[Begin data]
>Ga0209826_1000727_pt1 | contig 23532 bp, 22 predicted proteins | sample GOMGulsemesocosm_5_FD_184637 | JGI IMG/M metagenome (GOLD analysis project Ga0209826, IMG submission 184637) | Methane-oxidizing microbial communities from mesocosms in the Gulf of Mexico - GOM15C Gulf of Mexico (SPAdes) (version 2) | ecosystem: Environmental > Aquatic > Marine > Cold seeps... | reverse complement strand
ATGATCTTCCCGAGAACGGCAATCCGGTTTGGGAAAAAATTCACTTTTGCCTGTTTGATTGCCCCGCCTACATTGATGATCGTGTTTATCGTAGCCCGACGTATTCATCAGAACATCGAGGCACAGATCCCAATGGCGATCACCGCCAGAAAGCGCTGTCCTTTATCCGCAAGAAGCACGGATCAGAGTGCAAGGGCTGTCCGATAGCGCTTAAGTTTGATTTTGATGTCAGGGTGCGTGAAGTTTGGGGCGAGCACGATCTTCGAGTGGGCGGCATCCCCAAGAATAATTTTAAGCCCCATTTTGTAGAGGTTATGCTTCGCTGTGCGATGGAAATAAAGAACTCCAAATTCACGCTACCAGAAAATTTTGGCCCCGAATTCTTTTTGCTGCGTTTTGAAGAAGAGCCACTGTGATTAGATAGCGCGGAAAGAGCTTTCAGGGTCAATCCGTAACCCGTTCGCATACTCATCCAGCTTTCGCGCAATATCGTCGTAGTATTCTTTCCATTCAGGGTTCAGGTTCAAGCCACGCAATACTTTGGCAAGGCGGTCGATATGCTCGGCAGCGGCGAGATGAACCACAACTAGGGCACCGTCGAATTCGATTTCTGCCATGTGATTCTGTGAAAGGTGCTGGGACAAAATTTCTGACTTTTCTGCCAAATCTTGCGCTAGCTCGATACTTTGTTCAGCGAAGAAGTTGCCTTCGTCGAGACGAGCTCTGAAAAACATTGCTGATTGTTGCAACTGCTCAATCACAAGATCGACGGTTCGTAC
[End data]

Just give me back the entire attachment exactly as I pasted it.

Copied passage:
>Ga0209826_1000727_pt1 | contig 23532 bp, 22 predicted proteins | sample GOMGulsemesocosm_5_FD_184637 | JGI IMG/M metagenome (GOLD analysis project Ga0209826, IMG submission 184637) | Methane-oxidizing microbial communities from mesocosms in the Gulf of Mexico - GOM15C Gulf of Mexico (SPAdes) (version 2) | ecosystem: Environmental > Aquatic > Marine > Cold seeps... | reverse complement strand
ATGATCTTCCCGAGAACGGCAATCCGGTTTGGGAAAAAATTCACTTTTGCCTGTTTGATTGCCCCGCCTACATTGATGATCGTGTTTATCGTAGCCCGACGTATTCATCAGAACATCGAGGCACAGATCCCAATGGCGATCACCGCCAGAAAGCGCTGTCCTTTATCCGCAAGAAGCACGGATCAGAGTGCAAGGGCTGTCCGATAGCGCTTAAGTTTGATTTTGATGTCAGGGTGCGTGAAGTTTGGGGCGAGCACGATCTTCGAGTGGGCGGCATCCCCAAGAATAATTTTAAGCCCCATTTTGTAGAGGTTATGCTTCGCTGTGCGATGGAAATAAAGAACTCCAAATTCACGCTACCAGAAAATTTTGGCCCCGAATTCTTTTTGCTGCGTTTTGAAGAAGAGCCACTGTGATTAGATAGCGCGGAAAGAGCTTTCAGGGTCAATCCGTAACCCGTTCGCATACTCATCCAGCTTTCGCGCAATATCGTCGTAGTATTCTTTCCATTCAGGGTTCAGGTTCAAGCCACGCAATACTTTGGCAAGGCGGTCGATATGCTCGGCAGCGGCGAGATGAACCACAACTAGGGCACCGTCGAATTCGATTTCTGCCATGTGATTCTGTGAAAGGTGCTGGGACAAAATTTCTGACTTTTCTGCCAAATCTTGCGCTAGCTCGATACTTTGTTCAGCGAAGAAGTTGCCTTCGTCGAGACGAGCTCTGAAAAACATTGCTGATTGTTGCAACTGCTCAATCACAAGATCGACGGTTCGTAC